- Louisiana Department of Transportation and Development, Office of Multimodal Planning (February 2012). Concordia Parish (North Section) (PDF) (Map). Scale not given. Baton Rouge: Louisiana Department of Transportation and Development. Retrieved May 14, 2016.
- Louisiana Department of Transportation and Development, Office of Multimodal Planning (February 2012). Tensas Parish (PDF) (Map). Scale not given. Baton Rouge: Louisiana Department of Transportation and Development. Retrieved May 14, 2016.
- Louisiana Department of Transportation and Development, Office of Multimodal Planning (February 2012). District 58: Official Control Section Map, Construction and Maintenance (PDF) (Map). Scale not given. Baton Rouge: Louisiana Department of Transportation and Development. Retrieved May 14, 2016.
- Louisiana Department of Transportation and Development, Office of Multimodal Planning (February 2012). Madison Parish (East Section) (PDF) (Map). Scale not given. Baton Rouge: Louisiana Department of Transportation and Development. Retrieved May 14, 2016.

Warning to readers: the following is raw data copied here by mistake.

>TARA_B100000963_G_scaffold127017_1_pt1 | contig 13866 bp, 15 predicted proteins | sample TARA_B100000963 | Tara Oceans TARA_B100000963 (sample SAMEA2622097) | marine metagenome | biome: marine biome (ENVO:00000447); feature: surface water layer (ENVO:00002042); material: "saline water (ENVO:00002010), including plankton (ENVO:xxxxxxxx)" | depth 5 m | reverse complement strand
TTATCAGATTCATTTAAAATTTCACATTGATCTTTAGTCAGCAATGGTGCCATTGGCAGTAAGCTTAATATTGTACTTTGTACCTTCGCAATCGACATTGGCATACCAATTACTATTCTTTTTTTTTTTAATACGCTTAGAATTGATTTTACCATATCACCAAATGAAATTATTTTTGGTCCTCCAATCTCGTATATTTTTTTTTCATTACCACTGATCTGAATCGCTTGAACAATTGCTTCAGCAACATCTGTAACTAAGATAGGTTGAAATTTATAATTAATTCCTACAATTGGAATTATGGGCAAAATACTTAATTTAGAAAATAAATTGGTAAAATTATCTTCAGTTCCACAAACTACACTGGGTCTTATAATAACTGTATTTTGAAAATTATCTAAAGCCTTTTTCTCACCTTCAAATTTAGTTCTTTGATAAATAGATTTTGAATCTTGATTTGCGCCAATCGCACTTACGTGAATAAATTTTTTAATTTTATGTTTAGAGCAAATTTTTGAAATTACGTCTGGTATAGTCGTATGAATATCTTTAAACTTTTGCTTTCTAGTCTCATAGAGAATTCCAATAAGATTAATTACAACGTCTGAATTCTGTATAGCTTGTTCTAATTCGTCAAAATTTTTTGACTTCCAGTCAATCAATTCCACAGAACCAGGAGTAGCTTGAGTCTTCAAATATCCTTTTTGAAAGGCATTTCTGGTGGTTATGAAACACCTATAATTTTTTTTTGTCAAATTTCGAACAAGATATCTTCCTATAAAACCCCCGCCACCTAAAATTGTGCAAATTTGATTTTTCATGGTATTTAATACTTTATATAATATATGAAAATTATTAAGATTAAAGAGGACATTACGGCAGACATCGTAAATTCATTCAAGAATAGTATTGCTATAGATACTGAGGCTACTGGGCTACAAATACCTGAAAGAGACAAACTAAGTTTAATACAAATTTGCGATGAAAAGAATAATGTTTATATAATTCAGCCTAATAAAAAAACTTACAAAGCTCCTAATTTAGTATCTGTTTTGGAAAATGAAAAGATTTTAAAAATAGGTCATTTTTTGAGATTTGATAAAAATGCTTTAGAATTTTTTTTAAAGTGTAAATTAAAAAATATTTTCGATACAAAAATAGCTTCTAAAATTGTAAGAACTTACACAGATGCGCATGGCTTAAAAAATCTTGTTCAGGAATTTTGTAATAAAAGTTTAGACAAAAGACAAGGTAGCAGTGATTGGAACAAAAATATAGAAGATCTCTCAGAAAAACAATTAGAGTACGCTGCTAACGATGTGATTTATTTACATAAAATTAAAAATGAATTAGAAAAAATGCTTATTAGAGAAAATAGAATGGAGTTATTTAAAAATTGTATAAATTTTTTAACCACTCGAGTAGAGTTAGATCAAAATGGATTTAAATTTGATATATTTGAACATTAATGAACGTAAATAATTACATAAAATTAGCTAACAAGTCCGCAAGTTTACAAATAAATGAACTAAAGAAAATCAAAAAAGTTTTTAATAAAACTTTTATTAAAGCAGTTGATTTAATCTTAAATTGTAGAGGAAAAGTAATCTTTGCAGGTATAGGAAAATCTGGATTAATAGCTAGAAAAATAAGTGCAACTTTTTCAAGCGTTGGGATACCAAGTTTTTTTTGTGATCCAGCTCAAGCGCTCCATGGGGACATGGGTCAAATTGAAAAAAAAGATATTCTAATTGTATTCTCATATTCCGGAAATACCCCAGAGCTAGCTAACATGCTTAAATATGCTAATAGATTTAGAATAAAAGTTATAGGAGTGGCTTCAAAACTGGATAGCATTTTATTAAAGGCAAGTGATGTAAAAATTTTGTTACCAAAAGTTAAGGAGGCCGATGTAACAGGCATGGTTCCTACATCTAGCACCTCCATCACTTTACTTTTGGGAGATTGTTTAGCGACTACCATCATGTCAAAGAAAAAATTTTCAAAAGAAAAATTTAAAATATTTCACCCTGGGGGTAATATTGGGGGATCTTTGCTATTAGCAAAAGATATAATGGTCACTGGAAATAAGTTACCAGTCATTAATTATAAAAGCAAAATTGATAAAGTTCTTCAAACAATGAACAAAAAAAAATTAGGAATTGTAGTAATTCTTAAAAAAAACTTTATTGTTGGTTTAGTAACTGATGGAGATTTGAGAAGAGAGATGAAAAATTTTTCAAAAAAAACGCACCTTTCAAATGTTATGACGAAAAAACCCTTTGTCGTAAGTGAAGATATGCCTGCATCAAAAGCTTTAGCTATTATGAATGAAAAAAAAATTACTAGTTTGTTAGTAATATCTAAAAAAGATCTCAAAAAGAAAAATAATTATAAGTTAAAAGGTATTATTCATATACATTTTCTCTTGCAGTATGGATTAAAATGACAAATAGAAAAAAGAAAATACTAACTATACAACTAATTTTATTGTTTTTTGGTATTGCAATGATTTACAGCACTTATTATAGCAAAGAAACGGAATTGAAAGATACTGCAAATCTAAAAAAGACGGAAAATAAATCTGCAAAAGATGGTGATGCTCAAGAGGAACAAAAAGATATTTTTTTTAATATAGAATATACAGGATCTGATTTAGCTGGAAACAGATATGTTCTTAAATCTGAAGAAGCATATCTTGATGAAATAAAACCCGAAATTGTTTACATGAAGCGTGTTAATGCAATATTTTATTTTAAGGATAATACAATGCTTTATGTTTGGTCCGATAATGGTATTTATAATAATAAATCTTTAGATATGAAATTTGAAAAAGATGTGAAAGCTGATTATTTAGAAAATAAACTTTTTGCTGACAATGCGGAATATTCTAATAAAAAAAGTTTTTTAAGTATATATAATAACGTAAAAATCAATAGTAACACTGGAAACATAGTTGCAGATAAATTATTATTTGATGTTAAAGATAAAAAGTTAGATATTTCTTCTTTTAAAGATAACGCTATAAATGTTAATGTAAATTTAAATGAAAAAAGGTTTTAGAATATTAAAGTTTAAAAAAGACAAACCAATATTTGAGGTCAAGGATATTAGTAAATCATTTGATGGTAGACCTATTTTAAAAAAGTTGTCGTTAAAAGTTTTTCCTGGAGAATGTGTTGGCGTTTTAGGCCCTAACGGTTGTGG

- Louisiana Department of Transportation and Development, Office of Multimodal Planning (February 2012). District 05: Official Control Section Map, Construction and Maintenance (PDF) (Map). Scale not given. Baton Rouge: Louisiana Department of Transportation and Development. Retrieved May 14, 2016.
- Louisiana Department of Transportation and Development, Office of Multimodal Planning (February 2012). East Carroll Parish (PDF) (Map). Scale not given. Baton Rouge: Louisiana Department of Transportation and Development. Retrieved May 14, 2016.
- "La DOTD GIS". Louisiana Department of Transportation and Development. 2013. Archived from the original on October 16, 2013. Retrieved July 25, 2013.